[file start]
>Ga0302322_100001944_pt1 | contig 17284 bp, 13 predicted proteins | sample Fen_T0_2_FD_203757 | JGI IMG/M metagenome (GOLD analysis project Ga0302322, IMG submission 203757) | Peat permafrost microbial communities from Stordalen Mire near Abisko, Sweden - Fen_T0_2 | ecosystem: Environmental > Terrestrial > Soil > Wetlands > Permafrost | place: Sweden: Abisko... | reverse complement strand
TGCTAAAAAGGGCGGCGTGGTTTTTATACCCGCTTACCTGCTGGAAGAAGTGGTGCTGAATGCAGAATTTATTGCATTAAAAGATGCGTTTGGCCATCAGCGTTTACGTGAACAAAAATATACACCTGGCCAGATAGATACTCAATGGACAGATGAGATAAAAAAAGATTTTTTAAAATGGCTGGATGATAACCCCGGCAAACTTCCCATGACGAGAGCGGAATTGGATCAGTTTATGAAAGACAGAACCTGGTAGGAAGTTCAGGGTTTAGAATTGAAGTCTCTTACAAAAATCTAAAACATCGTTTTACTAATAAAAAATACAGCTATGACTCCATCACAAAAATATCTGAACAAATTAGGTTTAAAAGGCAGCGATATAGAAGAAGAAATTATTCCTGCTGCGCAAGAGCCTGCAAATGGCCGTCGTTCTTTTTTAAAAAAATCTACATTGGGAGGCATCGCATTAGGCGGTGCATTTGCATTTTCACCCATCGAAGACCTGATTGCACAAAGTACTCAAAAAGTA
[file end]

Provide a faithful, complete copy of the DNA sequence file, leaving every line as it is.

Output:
>Ga0302322_100001944_pt1 | contig 17284 bp, 13 predicted proteins | sample Fen_T0_2_FD_203757 | JGI IMG/M metagenome (GOLD analysis project Ga0302322, IMG submission 203757) | Peat permafrost microbial communities from Stordalen Mire near Abisko, Sweden - Fen_T0_2 | ecosystem: Environmental > Terrestrial > Soil > Wetlands > Permafrost | place: Sweden: Abisko... | reverse complement strand
TGCTAAAAAGGGCGGCGTGGTTTTTATACCCGCTTACCTGCTGGAAGAAGTGGTGCTGAATGCAGAATTTATTGCATTAAAAGATGCGTTTGGCCATCAGCGTTTACGTGAACAAAAATATACACCTGGCCAGATAGATACTCAATGGACAGATGAGATAAAAAAAGATTTTTTAAAATGGCTGGATGATAACCCCGGCAAACTTCCCATGACGAGAGCGGAATTGGATCAGTTTATGAAAGACAGAACCTGGTAGGAAGTTCAGGGTTTAGAATTGAAGTCTCTTACAAAAATCTAAAACATCGTTTTACTAATAAAAAATACAGCTATGACTCCATCACAAAAATATCTGAACAAATTAGGTTTAAAAGGCAGCGATATAGAAGAAGAAATTATTCCTGCTGCGCAAGAGCCTGCAAATGGCCGTCGTTCTTTTTTAAAAAAATCTACATTGGGAGGCATCGCATTAGGCGGTGCATTTGCATTTTCACCCATCGAAGACCTGATTGCACAAAGTACTCAAAAAGTA